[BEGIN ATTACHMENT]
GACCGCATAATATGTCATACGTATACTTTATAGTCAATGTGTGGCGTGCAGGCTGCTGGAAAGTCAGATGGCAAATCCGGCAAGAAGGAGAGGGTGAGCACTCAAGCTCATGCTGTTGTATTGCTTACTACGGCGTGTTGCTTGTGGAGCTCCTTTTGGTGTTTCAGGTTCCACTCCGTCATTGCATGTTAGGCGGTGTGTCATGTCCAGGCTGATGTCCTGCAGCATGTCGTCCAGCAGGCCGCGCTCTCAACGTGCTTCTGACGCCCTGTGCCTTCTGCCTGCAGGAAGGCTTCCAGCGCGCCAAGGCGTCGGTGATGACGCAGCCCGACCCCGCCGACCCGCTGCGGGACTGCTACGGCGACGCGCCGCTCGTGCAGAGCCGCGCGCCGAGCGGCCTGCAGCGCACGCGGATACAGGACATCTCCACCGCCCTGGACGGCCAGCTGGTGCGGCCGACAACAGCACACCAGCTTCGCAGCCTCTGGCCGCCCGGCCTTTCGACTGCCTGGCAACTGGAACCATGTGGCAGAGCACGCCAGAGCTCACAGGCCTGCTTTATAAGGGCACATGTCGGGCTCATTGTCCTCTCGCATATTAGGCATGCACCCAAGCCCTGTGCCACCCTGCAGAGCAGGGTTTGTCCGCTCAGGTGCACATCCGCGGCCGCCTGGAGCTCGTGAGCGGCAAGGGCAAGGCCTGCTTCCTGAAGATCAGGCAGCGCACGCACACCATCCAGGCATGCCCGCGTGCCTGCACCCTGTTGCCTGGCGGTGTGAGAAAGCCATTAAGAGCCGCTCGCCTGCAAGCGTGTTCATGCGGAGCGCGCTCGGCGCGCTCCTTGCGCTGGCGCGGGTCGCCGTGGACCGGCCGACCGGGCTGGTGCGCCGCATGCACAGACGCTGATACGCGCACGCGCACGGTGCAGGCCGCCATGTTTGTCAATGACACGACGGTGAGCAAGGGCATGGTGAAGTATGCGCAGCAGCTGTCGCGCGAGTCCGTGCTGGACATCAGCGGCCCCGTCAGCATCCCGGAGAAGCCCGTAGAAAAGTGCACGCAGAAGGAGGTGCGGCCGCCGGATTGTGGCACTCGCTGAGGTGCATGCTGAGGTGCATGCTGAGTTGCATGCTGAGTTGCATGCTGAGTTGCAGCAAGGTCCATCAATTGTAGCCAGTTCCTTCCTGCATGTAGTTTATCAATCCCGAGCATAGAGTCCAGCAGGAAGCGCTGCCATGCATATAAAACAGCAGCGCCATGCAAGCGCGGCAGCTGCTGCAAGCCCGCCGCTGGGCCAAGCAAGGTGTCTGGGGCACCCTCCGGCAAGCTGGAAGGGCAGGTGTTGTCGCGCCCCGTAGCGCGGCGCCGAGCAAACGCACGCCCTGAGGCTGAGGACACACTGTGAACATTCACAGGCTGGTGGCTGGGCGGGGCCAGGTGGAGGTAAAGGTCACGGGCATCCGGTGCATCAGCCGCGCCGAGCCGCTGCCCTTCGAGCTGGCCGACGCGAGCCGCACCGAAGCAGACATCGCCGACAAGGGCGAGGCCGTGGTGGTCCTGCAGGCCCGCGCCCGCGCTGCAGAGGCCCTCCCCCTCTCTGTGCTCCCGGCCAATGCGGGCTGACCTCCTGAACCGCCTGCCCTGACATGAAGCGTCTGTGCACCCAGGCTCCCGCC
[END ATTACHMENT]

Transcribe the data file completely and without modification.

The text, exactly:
GACCGCATAATATGTCATACGTATACTTTATAGTCAATGTGTGGCGTGCAGGCTGCTGGAAAGTCAGATGGCAAATCCGGCAAGAAGGAGAGGGTGAGCACTCAAGCTCATGCTGTTGTATTGCTTACTACGGCGTGTTGCTTGTGGAGCTCCTTTTGGTGTTTCAGGTTCCACTCCGTCATTGCATGTTAGGCGGTGTGTCATGTCCAGGCTGATGTCCTGCAGCATGTCGTCCAGCAGGCCGCGCTCTCAACGTGCTTCTGACGCCCTGTGCCTTCTGCCTGCAGGAAGGCTTCCAGCGCGCCAAGGCGTCGGTGATGACGCAGCCCGACCCCGCCGACCCGCTGCGGGACTGCTACGGCGACGCGCCGCTCGTGCAGAGCCGCGCGCCGAGCGGCCTGCAGCGCACGCGGATACAGGACATCTCCACCGCCCTGGACGGCCAGCTGGTGCGGCCGACAACAGCACACCAGCTTCGCAGCCTCTGGCCGCCCGGCCTTTCGACTGCCTGGCAACTGGAACCATGTGGCAGAGCACGCCAGAGCTCACAGGCCTGCTTTATAAGGGCACATGTCGGGCTCATTGTCCTCTCGCATATTAGGCATGCACCCAAGCCCTGTGCCACCCTGCAGAGCAGGGTTTGTCCGCTCAGGTGCACATCCGCGGCCGCCTGGAGCTCGTGAGCGGCAAGGGCAAGGCCTGCTTCCTGAAGATCAGGCAGCGCACGCACACCATCCAGGCATGCCCGCGTGCCTGCACCCTGTTGCCTGGCGGTGTGAGAAAGCCATTAAGAGCCGCTCGCCTGCAAGCGTGTTCATGCGGAGCGCGCTCGGCGCGCTCCTTGCGCTGGCGCGGGTCGCCGTGGACCGGCCGACCGGGCTGGTGCGCCGCATGCACAGACGCTGATACGCGCACGCGCACGGTGCAGGCCGCCATGTTTGTCAATGACACGACGGTGAGCAAGGGCATGGTGAAGTATGCGCAGCAGCTGTCGCGCGAGTCCGTGCTGGACATCAGCGGCCCCGTCAGCATCCCGGAGAAGCCCGTAGAAAAGTGCACGCAGAAGGAGGTGCGGCCGCCGGATTGTGGCACTCGCTGAGGTGCATGCTGAGGTGCATGCTGAGTTGCATGCTGAGTTGCATGCTGAGTTGCAGCAAGGTCCATCAATTGTAGCCAGTTCCTTCCTGCATGTAGTTTATCAATCCCGAGCATAGAGTCCAGCAGGAAGCGCTGCCATGCATATAAAACAGCAGCGCCATGCAAGCGCGGCAGCTGCTGCAAGCCCGCCGCTGGGCCAAGCAAGGTGTCTGGGGCACCCTCCGGCAAGCTGGAAGGGCAGGTGTTGTCGCGCCCCGTAGCGCGGCGCCGAGCAAACGCACGCCCTGAGGCTGAGGACACACTGTGAACATTCACAGGCTGGTGGCTGGGCGGGGCCAGGTGGAGGTAAAGGTCACGGGCATCCGGTGCATCAGCCGCGCCGAGCCGCTGCCCTTCGAGCTGGCCGACGCGAGCCGCACCGAAGCAGACATCGCCGACAAGGGCGAGGCCGTGGTGGTCCTGCAGGCCCGCGCCCGCGCTGCAGAGGCCCTCCCCCTCTCTGTGCTCCCGGCCAATGCGGGCTGACCTCCTGAACCGCCTGCCCTGACATGAAGCGTCTGTGCACCCAGGCTCCCGCC